I rent a small Equestrian Centre which was put into Trust when the owner passed away. The Letting Agent is a Bank who have a Trust Section with Chartered Surveyors. I have had the premises for 3 years and it is time for my first Rent Review. The surveyors have asked for a 10% Rent increase, but I think that this is excessive as all round you see rents falling especially with loads of town centres with 20% of shops closed. I put this to the Surveyors during a chat and obviously they have a different view. They say that Small Equestrian Centres, Quote" Are like gold to get hold of" as they very rarely are advertised for rent. I do know that when I applied for the lease over 3 years ago there were over 50 other people interested.
So does anyone else on this forum rent Equestrian premises and has your rent gone up.
Could you show that together with increases in other costs and lower takings (dont really know what you do there) due to the recession that a 10% increase in rent will not only make it uneconomical for you to carry on but also any other tenant that takes it on.
We have a flat that we rent out and in the end decided to take a slightly lower rent when we found a dependable, longterm tenant rather than keep advertising at the higher rate and have a series of tenants coming and going.
Firstly what is the market rent for similar yards near by ?
The surveyor will say equestrian centres are like gold as he wants to get as much as possible from you as he can.
Instruct an independent surveyor to give you a realistic idea of what the rent should be.
Explane that you cannot afford a higher rent as in the current market this a unrealistic expectation by the surveyor. Look around at for an alternative yard and threaten to move !
If it ain't Baroque don't ride it!
Near me there have been 2 up for rent lately, and one still is, and they are taking ages to go. Yes many would love the idea but coughing up is another thing. running a yard is hard work with everything it involves, its not just the horses its the fields, fencing, getting in new liveries, doing repairs and general maintainence so the costs are far higher than just the rent.
If costs go up, its the 'owner' that has to cover them as putting up the liveries rent can mean a grand exodus to another cheaper yard. Then how do you cover all the expeses, it has to come out of your pocket.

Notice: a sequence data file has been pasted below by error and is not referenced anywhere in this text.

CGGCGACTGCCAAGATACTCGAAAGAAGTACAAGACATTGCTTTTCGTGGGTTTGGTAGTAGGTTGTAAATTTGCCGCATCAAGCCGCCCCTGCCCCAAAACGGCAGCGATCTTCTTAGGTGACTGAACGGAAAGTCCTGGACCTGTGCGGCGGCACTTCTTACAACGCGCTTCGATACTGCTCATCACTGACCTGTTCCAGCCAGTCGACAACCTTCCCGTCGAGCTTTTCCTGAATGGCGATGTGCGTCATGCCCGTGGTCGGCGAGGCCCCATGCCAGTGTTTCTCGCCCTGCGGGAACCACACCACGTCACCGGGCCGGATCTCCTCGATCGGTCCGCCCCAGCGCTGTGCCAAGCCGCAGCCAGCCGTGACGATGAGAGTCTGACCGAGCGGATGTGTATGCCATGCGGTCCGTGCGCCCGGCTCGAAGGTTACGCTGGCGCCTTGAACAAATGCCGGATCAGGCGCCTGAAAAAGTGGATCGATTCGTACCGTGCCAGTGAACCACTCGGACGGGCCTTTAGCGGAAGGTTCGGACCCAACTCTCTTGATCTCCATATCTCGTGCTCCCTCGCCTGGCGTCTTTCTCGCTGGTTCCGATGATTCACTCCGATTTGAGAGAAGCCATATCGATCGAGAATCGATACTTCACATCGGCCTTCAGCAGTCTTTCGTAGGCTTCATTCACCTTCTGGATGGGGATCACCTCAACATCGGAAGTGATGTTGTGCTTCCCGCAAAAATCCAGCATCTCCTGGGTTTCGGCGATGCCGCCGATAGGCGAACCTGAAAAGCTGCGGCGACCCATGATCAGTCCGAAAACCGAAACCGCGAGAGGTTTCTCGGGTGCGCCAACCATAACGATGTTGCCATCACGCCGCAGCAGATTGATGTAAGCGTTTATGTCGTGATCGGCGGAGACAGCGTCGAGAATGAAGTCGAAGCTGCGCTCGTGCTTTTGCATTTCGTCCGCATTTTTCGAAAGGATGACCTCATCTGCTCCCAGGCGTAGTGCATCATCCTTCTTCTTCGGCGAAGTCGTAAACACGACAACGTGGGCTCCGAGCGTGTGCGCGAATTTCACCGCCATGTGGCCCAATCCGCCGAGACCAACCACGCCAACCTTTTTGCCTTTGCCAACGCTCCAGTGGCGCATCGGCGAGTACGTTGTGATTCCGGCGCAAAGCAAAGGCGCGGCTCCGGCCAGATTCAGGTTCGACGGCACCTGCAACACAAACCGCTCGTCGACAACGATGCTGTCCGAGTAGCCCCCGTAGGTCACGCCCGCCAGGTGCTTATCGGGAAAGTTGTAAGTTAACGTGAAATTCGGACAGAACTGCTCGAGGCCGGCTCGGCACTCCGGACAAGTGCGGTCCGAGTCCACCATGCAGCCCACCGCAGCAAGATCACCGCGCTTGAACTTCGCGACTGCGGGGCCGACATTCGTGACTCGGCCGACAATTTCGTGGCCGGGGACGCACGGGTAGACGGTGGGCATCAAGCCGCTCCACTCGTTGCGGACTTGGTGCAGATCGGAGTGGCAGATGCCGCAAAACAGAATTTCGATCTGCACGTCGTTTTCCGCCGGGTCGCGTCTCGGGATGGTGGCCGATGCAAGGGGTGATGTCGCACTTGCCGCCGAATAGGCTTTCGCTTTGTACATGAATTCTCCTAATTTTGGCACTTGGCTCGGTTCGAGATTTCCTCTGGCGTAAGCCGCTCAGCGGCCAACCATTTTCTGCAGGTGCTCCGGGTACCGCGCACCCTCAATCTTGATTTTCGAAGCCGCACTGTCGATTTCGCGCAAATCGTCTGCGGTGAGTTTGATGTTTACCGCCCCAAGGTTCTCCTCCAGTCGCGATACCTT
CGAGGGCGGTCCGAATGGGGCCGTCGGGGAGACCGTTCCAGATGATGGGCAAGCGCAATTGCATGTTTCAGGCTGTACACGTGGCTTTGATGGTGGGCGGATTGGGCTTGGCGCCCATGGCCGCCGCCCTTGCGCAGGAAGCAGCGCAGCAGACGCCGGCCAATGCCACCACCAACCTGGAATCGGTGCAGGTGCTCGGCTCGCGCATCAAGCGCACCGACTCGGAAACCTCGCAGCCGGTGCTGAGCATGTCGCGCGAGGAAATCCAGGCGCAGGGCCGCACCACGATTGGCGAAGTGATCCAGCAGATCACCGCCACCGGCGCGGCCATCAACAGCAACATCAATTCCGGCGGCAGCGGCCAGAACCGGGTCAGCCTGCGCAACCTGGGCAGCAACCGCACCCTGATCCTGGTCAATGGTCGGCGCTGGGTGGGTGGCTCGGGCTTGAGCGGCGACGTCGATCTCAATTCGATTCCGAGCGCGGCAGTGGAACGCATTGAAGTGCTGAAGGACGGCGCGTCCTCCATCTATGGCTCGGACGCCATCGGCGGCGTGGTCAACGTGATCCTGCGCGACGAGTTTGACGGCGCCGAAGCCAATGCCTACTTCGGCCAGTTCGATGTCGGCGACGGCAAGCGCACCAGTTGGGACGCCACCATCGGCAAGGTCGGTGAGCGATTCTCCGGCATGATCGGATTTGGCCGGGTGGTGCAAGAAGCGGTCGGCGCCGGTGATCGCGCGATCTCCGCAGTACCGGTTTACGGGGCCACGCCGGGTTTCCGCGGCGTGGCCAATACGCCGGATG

Horse owners are all feeling the pinch, hence why so many are being sold, offered for loan or share, or given to rescue centres or dumped.
Hay, feed, petrol,insurance, vet bills, all have to be taken into consideration and if livery prices rise too, many owners look for somewhere cheaper.
Your expenses are also rising, water, electricity, insurance, fertilizer etc as will anyone else who takes it over.
When any new tenant looks at what it will atually cost, the majority will drop out.
Things were different and cheaper 3 years ago, now everyone is struggling, prices rising and wages frozen in many cases, redundancy looming in others.
You can show the agent this if you like.
..............A stubborn horse walks behind you, an impatient horse walks in front of you,
............................... but a noble companion walks by your side.
I would think you are on a loser. Rental for equestrian, land, smallholdings and farms are all on the up in spite of the economic situation and people struggling to make a living. It just seems that if you aren't willing to pay the increase there are several others willing to (in this area anyway). Land price both buying and renting here is rising all the time and people still fight to get it.
I would suggest asking for something extra instead of asking for a lower rent. Are there any buildings or fences that need maintaining?